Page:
Tennis is designed along universal principles. The court measurements are identical throughout the world. Play takes place on grass, hard courts, clay or indoor carpet. The variable throughout the history of tennis has been the equipment players use. Fashion, graphite rackets and heavier balls all have helped the game develop alongside the improving strengths and demands of players.
The tennis racket has changed dramatically over the past 30 years. The racket frame, originally made from wood, is now constructed from lighter, long-lasting, man-made materials. You can choose between a frame made from aluminum or graphite. The weight and thickness of the frame should reflect the size and strength of the player. You will be able to extract more power with a heavier racket, but you will tire quicker than a player using a racket suited to his weight and strength. The only tried and tested method for selecting a racket is trial and error.
The materials used to string a racket are nylon, or titanium in some advanced rackets. The strings run horizontally and vertically through the frame. They can be “strung” at a number of different tensions depending on the type of player using the racket.
When including the handle, the tennis racket must not measure more than 29 inches in length. The width of the frame cannot exceed 12.5 inches. The length of the hitting surface, from the top of the frame to the top of the handle, must not exceed 15.5 inches. The width of the hitting surface is restricted to 11.5 inches, meaning the frame itself cannot be made thicker than one inch.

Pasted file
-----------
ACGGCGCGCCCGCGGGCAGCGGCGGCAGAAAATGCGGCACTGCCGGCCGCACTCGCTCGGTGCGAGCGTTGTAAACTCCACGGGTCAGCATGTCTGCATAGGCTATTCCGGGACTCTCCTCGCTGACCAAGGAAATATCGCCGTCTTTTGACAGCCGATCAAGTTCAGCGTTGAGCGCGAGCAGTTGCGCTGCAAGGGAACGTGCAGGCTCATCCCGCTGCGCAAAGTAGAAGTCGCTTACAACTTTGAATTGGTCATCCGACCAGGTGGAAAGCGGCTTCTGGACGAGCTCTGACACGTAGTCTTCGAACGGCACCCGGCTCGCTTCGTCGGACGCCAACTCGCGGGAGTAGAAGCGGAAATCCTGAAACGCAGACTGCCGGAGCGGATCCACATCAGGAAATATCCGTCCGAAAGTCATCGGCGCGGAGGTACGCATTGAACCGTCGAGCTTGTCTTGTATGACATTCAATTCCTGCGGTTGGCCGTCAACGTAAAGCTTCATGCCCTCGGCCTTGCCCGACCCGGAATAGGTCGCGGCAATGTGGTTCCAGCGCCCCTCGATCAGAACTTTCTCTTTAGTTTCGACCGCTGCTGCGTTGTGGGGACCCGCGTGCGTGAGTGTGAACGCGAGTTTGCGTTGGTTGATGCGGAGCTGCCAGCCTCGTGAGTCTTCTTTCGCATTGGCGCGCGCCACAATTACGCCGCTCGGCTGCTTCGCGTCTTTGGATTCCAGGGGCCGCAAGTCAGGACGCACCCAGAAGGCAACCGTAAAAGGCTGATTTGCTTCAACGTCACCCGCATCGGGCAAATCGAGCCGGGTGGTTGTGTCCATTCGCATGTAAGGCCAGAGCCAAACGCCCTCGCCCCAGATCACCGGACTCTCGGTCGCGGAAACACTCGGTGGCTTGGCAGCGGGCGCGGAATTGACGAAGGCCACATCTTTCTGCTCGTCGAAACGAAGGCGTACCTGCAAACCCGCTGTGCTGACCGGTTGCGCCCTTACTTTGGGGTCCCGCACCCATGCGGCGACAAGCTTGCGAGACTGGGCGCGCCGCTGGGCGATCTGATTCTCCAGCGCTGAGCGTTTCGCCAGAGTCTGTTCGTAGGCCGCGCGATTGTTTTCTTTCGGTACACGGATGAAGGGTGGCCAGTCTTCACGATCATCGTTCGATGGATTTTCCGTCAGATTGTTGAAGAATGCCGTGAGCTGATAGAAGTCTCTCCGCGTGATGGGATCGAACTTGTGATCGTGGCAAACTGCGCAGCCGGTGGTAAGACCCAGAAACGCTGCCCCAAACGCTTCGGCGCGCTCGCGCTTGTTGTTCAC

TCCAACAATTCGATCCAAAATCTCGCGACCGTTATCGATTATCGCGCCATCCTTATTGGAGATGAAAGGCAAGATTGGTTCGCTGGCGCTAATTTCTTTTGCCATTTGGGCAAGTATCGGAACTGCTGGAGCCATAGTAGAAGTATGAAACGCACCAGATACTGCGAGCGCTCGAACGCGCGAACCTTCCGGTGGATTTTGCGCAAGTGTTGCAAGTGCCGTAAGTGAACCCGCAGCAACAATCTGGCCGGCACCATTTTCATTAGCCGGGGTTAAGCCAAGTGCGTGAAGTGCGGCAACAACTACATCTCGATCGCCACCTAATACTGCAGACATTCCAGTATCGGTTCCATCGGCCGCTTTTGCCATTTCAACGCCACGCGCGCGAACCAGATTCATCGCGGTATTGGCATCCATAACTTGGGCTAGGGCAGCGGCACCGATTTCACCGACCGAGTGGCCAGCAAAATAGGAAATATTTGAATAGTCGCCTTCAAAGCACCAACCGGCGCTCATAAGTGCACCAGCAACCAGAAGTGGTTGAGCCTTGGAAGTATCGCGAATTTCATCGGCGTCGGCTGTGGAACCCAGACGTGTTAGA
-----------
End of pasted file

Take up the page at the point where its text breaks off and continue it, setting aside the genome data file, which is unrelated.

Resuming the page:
The Tennis Ball
Made from a hollow rubber core, the tennis ball is required, for tournament play, to be yellow or white on the outside. The International Tennis Federation requires the ball measure between 2.5 inches and 2.63 inches in diameter. It also must bounce between 53 and 58 inches after being dropped from a height of 100 inches. The more a tennis ball is used, the slower it flies through the air, and the less it bounces.
There is no restriction on what players can wear when playing tennis, apart from the Wimbledon championships in England, where players are still required to wear all-white clothing. Comfort should be a major consideration when selecting clothing. White was traditionally used because it reflects the sun and keeps the player cooler, although as technological sportswear has developed, this theory has been rendered irrelevant. Cotton has been replaced by advanced fabrics that include Dri-Fit or ClimaLite technology that keep away moisture and help the player feel dry. Select a pair of shorts or training pants that have pockets. Players always keep one or two spare tennis balls on their person when serving to save time and retain fluency.